Click here before you buy.

                          Comment


                          • #14
                            I have found that hiding pills in fig newtons is easy and most horses love fig or apple newtons. They have that soft filling and you can just shove the pills in there.

                            StG

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                            • #15
                              I have one on 14 tabs (150 mg) three times a day. We put them in the grinder, mix with a bit of water and put into a 6cc syringe. Pop into his mouth....thats easy!!
                              Sandy
                              www.sugarbrook.com
                              hunter/jumper ponies

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                              • Original Poster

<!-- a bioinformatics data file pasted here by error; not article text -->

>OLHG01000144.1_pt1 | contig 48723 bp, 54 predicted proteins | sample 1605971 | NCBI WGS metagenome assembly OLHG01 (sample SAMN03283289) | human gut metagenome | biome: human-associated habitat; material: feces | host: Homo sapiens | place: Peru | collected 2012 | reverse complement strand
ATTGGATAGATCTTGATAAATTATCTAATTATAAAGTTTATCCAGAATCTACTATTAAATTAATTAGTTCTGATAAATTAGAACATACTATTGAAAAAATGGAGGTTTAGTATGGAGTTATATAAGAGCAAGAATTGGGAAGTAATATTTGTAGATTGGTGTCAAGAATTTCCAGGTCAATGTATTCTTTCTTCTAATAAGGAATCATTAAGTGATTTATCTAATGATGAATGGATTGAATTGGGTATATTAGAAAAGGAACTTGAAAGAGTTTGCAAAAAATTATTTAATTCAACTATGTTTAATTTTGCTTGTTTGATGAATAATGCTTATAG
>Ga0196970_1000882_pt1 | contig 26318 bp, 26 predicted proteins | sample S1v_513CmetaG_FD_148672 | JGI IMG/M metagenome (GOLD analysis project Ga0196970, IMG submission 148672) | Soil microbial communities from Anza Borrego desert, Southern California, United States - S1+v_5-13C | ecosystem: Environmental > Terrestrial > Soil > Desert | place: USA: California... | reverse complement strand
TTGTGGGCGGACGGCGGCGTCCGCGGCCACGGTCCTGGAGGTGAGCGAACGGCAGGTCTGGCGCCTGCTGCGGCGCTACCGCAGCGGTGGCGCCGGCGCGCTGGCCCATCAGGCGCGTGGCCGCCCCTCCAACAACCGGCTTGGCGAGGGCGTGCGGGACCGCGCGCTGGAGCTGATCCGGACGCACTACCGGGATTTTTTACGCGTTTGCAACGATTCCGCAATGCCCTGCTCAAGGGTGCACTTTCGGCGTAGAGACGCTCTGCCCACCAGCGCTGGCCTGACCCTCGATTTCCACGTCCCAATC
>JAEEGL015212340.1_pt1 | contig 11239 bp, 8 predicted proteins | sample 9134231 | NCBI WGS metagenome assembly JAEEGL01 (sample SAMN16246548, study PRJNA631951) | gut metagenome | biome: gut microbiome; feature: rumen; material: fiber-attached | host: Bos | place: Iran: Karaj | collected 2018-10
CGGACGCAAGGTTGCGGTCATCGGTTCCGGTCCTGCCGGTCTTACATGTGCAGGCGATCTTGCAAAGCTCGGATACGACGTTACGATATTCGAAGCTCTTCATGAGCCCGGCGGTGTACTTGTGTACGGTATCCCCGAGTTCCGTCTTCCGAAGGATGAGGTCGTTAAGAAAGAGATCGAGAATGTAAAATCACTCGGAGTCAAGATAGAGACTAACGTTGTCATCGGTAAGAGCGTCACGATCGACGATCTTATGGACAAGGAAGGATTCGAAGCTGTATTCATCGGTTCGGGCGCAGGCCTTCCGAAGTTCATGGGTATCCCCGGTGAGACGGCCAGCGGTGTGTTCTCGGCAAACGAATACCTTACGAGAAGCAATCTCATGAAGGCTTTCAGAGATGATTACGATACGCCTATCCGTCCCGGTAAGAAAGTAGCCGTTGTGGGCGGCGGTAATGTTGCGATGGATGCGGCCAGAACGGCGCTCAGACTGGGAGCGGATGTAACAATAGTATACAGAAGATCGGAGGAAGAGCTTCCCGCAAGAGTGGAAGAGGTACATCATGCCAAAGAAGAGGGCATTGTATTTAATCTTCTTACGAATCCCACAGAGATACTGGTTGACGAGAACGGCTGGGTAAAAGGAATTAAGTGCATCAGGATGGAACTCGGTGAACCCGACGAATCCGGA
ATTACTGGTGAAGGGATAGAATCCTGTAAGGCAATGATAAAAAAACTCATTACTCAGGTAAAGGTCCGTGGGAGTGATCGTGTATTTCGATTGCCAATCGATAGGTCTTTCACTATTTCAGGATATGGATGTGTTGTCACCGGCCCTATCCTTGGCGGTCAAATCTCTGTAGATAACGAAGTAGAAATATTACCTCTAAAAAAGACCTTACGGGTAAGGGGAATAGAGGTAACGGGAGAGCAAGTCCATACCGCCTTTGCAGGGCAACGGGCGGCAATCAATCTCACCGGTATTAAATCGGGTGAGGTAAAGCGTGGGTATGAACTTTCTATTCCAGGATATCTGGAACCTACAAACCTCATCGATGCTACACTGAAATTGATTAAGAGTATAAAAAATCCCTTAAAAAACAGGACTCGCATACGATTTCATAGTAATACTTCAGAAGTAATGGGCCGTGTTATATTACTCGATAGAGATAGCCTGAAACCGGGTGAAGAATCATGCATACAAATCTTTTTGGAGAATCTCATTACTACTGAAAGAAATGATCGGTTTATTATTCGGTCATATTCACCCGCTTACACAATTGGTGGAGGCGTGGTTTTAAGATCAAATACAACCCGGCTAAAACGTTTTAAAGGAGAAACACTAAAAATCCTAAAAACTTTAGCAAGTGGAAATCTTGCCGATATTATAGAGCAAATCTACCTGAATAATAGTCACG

#16
                                Fig Newtons are a great idea! We use Stud Muffin cookies. They are soft as well an can be used as pill pockets.

                                Unfortunately, this guy won't eat any treats. I've shoved a peppermint horse cookie up into his mouth once or twice. He spits it out on me.

                                He's been on the zantac/tums stuff all week. I have had the two most wonderful rides yesterday and today. And he's eating all of his food too...which is an improvement.
                                But it's hard to know off of only a few days.
                                http://kaboomeventing.com/
                                http://kaboomeventing.blogspot.com/
                                Horses are amazing athletes and make no mistake -- they are the stars of the show!